In the previous post we have talked about why you should use a version control software for your design work and explained a bit about how they work. Now we’ll use one of them to show how to set up a workflow and avoid common problems.
- Part 1 – why and how
- Part 2 – setup and examples (this one)
We’ll be using Mercurial. It is a distributed system, pretty simple to use and very convenient for the task at hand. You can download and install it from an official web page. It is available for the OS X, Windows and different *nix systems. You will install command line tool and we will use it here to focus on the meaning of the action, not on the tool’s interface, but for regular work you can download a TortoiseHG (visual interface) that will help you navigate and maintain the repository.
After the installation is finished, go to your terminal (command prompt on Windows) and write:
You will get a Mercurial Distributed SCM title and a list of common commands. You can get a list of all the commands with the
hg help command. OK, everything’s working so let’s get to work. Navigate to a folder where you want to start a new project or put an existing one under a version control. When there, type:
$ hg init
At first glance nothing happens, but if you look closely you’ll see we’ve got a new
.hg folder. That’s our local repository where all the revisions are kept. Everything else is a working copy.
We’ll add a file to the folder to work with (or you can use existing files if you have them). I’ll use sphere.svg, but any file(type) you can edit will do. I have drawn an orange circle inside the sphere.svg. Now type:
$ hg status
We’ve got this:
It means the file is not under version control. Type:
$ hg add sphere.svg
Now the hg status (or hg st) will show:
That means the file has been added to the version control and that will be saved to the repository on our next commit. Let’s do that now:
$ hg commit -u YourName -m "Our sphere is still only an orange circle."
If you type
hg log in the terminal you’ll see a history of the project starting to appear.
Whew! We’ve done it. Our first commit and one of the actions you hang around most. I must congratulate you. It’s not easy if you do it for the first time. But be assured, when you finally get it, you’ll be wondering how you ever managed without it.
Let us do another iteration of change and commit and than we’ll have a bigger picture of what we’ve done. Let us add a gradient on the sphere and commit.
$ hg commit -u YourName -m "A nice gradient."
If we would type
hg log and make a pretty picture of what it said, this is what it would look like.
But what does it all mean?
It means you have a documented history of all the changes you’ve made. Better yet, with the
update command you can go back in time and load any state in the working copy and review it. A repository is also a backup protecting you from any creative process (madness) that could ruin what you did earlier. If we would change something on our sphere and then some more and some more and it would finally look like a blue triangle. If we decided that it’s not what we want, we can very easily return to our latest state (last commit) with:
$ hg revert sphere.svg
More basic commands and a real-life example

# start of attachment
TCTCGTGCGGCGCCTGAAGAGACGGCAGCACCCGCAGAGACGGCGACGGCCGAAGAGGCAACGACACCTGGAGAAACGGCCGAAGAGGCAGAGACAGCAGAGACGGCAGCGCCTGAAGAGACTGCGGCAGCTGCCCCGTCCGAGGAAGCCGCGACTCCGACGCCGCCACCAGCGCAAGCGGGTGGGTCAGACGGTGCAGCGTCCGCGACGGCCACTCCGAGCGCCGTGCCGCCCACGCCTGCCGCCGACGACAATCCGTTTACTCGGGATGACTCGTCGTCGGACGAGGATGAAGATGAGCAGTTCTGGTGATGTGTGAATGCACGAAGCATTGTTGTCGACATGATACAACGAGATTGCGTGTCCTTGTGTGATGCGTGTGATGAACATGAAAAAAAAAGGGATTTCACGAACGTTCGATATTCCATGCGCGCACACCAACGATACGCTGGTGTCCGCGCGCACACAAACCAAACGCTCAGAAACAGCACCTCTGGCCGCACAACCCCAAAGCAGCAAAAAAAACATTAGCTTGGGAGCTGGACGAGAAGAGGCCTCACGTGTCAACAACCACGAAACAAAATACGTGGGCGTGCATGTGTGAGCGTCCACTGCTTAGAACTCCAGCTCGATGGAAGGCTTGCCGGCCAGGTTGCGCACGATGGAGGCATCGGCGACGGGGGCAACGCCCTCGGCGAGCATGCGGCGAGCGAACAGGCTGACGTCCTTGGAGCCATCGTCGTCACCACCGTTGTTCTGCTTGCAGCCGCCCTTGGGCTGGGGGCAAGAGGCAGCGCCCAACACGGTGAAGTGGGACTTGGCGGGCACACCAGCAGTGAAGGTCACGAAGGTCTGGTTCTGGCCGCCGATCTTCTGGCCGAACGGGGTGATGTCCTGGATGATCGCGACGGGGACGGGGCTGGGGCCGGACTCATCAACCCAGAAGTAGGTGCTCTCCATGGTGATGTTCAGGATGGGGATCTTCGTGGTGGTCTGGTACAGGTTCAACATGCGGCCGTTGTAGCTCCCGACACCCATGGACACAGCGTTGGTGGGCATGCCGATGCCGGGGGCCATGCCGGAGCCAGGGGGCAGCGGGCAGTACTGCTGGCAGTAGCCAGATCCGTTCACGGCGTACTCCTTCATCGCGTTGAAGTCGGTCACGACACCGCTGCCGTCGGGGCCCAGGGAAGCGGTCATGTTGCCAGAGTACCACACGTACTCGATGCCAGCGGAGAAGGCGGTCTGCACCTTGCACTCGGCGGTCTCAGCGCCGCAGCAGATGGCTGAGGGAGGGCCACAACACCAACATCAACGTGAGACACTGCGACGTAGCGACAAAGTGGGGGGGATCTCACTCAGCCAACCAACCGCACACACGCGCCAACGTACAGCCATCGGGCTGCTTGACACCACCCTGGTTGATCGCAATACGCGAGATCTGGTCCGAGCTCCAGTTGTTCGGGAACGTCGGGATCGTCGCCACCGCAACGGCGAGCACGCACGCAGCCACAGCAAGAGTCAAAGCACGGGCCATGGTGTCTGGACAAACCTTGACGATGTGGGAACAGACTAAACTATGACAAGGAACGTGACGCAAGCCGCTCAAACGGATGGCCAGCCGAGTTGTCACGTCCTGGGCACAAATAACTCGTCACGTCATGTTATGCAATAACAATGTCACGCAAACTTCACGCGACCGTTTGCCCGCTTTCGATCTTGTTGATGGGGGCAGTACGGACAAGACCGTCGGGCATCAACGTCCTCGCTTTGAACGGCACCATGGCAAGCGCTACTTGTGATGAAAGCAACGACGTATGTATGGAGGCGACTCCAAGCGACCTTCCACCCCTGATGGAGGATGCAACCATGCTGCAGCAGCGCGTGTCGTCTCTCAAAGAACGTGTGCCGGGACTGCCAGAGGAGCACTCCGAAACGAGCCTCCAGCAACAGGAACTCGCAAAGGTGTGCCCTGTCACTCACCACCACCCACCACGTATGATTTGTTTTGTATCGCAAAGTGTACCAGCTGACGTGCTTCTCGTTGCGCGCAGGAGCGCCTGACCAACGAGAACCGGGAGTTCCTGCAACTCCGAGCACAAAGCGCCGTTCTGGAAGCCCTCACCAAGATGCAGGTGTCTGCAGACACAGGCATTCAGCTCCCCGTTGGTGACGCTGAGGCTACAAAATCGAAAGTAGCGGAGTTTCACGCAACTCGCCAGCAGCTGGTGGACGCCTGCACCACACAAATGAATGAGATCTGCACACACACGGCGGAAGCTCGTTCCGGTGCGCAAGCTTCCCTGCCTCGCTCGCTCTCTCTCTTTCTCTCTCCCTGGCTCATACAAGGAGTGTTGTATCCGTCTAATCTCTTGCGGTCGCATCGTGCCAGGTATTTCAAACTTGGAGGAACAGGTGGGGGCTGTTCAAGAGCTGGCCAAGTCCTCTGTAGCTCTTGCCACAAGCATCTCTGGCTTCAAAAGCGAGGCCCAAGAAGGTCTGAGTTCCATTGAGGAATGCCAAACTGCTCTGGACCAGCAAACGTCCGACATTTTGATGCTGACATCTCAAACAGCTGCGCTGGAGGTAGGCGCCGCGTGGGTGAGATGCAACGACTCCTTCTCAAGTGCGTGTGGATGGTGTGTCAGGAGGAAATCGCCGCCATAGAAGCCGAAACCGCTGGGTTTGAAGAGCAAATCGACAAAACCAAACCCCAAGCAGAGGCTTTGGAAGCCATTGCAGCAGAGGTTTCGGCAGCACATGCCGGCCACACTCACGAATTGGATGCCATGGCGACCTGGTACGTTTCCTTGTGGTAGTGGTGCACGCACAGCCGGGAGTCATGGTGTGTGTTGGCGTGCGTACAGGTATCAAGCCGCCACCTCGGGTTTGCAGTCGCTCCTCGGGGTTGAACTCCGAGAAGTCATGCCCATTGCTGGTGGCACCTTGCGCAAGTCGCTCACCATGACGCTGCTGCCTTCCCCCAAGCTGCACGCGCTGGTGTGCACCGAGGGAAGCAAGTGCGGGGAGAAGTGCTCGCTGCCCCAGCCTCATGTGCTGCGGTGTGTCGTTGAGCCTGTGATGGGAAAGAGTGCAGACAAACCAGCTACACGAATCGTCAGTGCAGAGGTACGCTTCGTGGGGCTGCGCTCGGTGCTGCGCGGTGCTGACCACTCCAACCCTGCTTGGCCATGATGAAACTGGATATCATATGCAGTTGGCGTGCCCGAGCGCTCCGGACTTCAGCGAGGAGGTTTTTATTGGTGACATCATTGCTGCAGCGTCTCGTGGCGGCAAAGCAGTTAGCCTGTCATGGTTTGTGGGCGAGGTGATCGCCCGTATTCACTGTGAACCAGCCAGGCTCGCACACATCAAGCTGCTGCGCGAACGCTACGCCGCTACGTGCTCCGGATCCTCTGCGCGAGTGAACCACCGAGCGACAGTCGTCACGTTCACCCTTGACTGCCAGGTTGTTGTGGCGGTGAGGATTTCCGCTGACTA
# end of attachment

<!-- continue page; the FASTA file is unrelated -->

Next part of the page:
Let us call John and Amy for help. John was also working on an orange sphere but he wants to improve it. He doesn’t have enough time because he has to work on other files in the project so he would like Amy to help. Amy agrees but would like to see how the sphere came to life so she could gather some more inspiration. The best way to do this would be to clone the whole repository. That way Amy would not interfere with John’s work and would have a complete history for reviewing. John types:
$ cd .. $ hg clone project_John/ project_Amy/
Amy takes her repository and starts working. She makes two changes on sphere.svg and commits after each one.
$ hg commit -u Amy -m "Added some shadows to the sphere." $ hg commit -u Amy -m "Gloss effect for the final touch."
John’s and Amy’s repositories now look like this.
If John is satisfied he’ll want to take in Amy’s changes. He’ll need to pull them and update his working copy to the latest change. He navigates to his project folder and types:
$ hg pull path_to_Amys_repository $ hg update
In that moment the repositories are synced as explained in Part 1.
Resources and closing remarks
In these two parts we have laid a ground for some basic usage. A version control software is much more powerful and I encourage you to go through the Mercurial guide to find out more commands, use cases and workflows.
rollback are some of the useful commands you should check out.
The workflow will be determined by your experience and the type of the project. Here are some notes I have found helpful when using a version control system for a design.
- Use clone repositories for testing, new features or some other work you’re not sure will end up in the final product. If it’s good, you’ll push the changes back to the original repository, and if not, the original one was not disturbed. Extra clone costs you nothing, messed up original work and a repository can cost you … well, a lot.
- Commit often. When you commit you don’t have to worry about the direction you’ll take next. If you mess up, revert.
- When having a more complex project consisting of multiple file types that need to interact to get a final product I always have a Screenshots directory. I create snapshots (in PNG) of the changed work inside (ex. website homepage). That way I can update to an earlier revision and quickly scan the screenshot to see the state of the work.